Saturday, October 8, 2016

PATTERNS (1956)


Flawless. Compelling. Stunning. Select words that describe this movie from a revised script and screenplay by Rod Serling from a “Kraft Television Theater” production the year before. The lack of music carries over from the television series. If you were told the crux of the film revolves around boardroom meetings, one might think it would be boring. There is nothing here to bore the mature viewer. From the beautiful opening cinematography by Boris Kaufman, the way it weaves around between skyscrapers, the movie intrigues like a creative art film. We see graphic patterns right before us, but Serling’s script deals more with personal patterns of behavior and political moves of movers and shakers.

Each actor gives a tour de force performance, but I cannot say enough about Everett Sloane. He is extraordinary as the intimidating, iron-fisted company president on facial features alone. His work day begins with crowded ground floor elevators. To get an idea of Sloane’s status, the elevator operator, Ed Binns, forbids anyone in one particular elevator. The one reserved for Sloane himself. He expects no less and few words are ever exchanged. When the door opens, his staff are at his beckon call.

Van Heflin and his wife, played by Beatrice Straight, arrive in New York City by invitation from Sloane after Heflin’s successful career as an industrial designer. He is a bit overwhelmed by the transition from his small Ohio town until he meets Ed Begley, the long-tenured Vice President, who reassures him with a calm demeanor. Begley has a soft spot for people. Their welfare is his first priority and that is where he is at odds with Sloane.


Heflin’s first board meeting is an eye-opener. As he has done for many years, Begley voices his concerns over one of Sloane’s business plan in full earshot of fellow board members. Building up a head of steam, remaining cordial, Sloane suddenly and repeatedly nails him to the wall in vicious verbal attacks challenging his competence, tenure and value to the company. Watching the board members sit uncomfortably staring at their folders even made me a bit uneasy. And as explosive as a conversation can possibly be, Sloane smoothly settles tensions down with reasoned foresight and a brief smile. No one dare challenge him without good reason and Begley never has had one according to Sloane. His desire is to get Begley to resign through humiliation. As if not shocked enough by his initial board meeting, Heflin is further jolted to learn his joining the company is to replace Begley. Heflin aligns himself too closely with Begley, lending support to him to the explosive ire of Sloane. Sloane is not in a popularity contest. He is there to make a profit. For his verbal support of Begley, Sloane lays into Heflin with the same viciousness for not recognizing his own potential. The shocking scene packs a wallop, and of course, completed without the habitually used R-rated language of today’s films. There is no waste of words that have no meaning or that lack self control.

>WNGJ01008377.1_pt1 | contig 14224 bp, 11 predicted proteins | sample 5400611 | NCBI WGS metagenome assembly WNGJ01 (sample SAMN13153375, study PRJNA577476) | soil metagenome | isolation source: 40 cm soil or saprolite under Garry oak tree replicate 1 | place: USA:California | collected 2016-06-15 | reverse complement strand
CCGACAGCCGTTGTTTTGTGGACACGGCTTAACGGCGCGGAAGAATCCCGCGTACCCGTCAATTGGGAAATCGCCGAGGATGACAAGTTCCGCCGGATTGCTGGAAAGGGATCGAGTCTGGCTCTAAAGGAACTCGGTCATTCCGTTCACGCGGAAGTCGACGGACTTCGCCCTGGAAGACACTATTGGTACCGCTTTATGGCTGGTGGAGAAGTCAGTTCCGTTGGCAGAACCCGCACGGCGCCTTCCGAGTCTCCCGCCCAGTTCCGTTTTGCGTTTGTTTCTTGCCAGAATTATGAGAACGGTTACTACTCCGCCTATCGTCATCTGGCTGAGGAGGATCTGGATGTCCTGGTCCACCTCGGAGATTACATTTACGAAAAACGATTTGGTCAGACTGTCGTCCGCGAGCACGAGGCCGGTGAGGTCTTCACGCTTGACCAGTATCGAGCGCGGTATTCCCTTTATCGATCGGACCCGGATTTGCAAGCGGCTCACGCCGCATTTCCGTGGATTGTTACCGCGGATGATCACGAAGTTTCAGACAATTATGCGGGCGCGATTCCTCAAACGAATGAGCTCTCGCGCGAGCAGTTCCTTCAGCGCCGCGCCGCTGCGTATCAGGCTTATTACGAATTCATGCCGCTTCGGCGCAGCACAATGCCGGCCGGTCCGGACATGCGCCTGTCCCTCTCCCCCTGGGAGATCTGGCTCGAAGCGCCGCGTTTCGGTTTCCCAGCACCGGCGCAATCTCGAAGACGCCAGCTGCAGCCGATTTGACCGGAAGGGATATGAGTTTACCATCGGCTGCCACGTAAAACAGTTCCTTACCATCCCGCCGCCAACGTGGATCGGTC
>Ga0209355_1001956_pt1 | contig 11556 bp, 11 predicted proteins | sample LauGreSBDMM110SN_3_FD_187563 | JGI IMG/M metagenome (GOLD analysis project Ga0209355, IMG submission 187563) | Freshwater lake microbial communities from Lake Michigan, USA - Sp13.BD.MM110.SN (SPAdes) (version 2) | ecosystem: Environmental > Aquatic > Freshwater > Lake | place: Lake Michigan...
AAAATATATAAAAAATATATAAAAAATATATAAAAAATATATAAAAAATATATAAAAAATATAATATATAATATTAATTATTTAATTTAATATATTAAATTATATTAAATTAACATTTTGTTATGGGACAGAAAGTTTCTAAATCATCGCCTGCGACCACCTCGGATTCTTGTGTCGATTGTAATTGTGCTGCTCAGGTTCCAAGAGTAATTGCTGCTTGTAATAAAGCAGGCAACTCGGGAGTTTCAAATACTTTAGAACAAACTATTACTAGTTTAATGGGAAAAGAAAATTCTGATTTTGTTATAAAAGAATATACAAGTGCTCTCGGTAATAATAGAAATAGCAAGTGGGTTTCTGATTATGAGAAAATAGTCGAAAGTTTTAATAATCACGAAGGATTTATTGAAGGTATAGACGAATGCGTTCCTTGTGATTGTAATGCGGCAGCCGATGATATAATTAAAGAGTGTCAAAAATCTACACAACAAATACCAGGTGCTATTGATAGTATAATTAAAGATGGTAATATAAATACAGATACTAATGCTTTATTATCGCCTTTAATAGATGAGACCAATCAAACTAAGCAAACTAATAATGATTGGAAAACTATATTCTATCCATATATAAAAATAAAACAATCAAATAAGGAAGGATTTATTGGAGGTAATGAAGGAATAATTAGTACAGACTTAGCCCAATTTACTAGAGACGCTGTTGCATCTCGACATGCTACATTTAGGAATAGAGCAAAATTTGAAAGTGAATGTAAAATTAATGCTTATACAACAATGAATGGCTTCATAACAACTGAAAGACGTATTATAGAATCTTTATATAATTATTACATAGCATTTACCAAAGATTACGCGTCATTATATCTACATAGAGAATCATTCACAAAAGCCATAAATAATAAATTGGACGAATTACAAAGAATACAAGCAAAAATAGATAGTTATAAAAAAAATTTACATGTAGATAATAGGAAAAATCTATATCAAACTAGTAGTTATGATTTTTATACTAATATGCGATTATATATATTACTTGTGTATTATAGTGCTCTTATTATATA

Heflin later spots Begley working late into the night. Begley, perhaps with one too many shots of whisky, gets so upset referring to Sloane one thinks he is going to kill him at the next board meeting. Heflin begs him to calm down and seriously consider resigning. He is also angrily at rope’s end with stubborn Begley, who refuses to ever give Sloane any satisfaction. Begley’s path is crumbling beneath him. And he knows it.

For the next board meeting, he again gets lambasted by Sloane. So relentless and severely that Begley stands up in a rage, though speechless. He slowly and quietly apologizes to Sloane and the board as he has done for nearly thirty years. He walks out of the adjourned meeting in a trance and collapses in the hallway. He will not need to resign. Heflin believes Sloane is the catalyst for Begley’s death, knowing of his heart condition. Alone in his office, Sloane appears to briefly show sadness at this outcome but a new day of business is upon him.

The final scene is astounding. Heflin confronts Sloane, seemingly for the last time before returning to Ohio. He has had enough of New York City, the company and Sloane personally. In no uncertain terms he tells Sloane how much he hates every inch him. Heflin would do everything in his power to remove Sloane as president if he remained, however. Sloane has no problem with that and Heflin is welcome to try. Sloan defends himself by fiercely laying out his reasons for his behavioral pattern, continually challenging Heflin’s work ethic. Still in fiery conversation, out of the blue he immediately doubles Heflin’s salary and stock options. Without even a blink, Heflin also wants to inherit Begley’s “single dream” of breaking Sloane's jaw someday. Slightly amused, Sloane agrees and adds a rider giving him the same privilege to Heflin's jaw.

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